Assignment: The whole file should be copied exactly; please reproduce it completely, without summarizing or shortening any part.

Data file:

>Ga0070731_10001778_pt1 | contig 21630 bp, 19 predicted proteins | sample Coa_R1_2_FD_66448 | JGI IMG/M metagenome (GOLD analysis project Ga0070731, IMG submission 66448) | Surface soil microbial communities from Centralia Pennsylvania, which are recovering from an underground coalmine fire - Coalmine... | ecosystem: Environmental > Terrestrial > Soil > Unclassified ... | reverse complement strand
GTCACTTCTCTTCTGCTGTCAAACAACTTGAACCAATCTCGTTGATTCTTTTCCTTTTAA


>Ga0070731_10001778_pt1 | contig 21630 bp, 19 predicted proteins | sample Coa_R1_2_FD_66448 | JGI IMG/M metagenome (GOLD analysis project Ga0070731, IMG submission 66448) | Surface soil microbial communities from Centralia Pennsylvania, which are recovering from an underground coalmine fire - Coalmine... | ecosystem: Environmental > Terrestrial > Soil > Unclassified ... | reverse complement strand
GTCACTTCTCTTCTGCTGTCAAACAACTTGAACCAATCTCGTTGATTCTTTTCCTTTTAA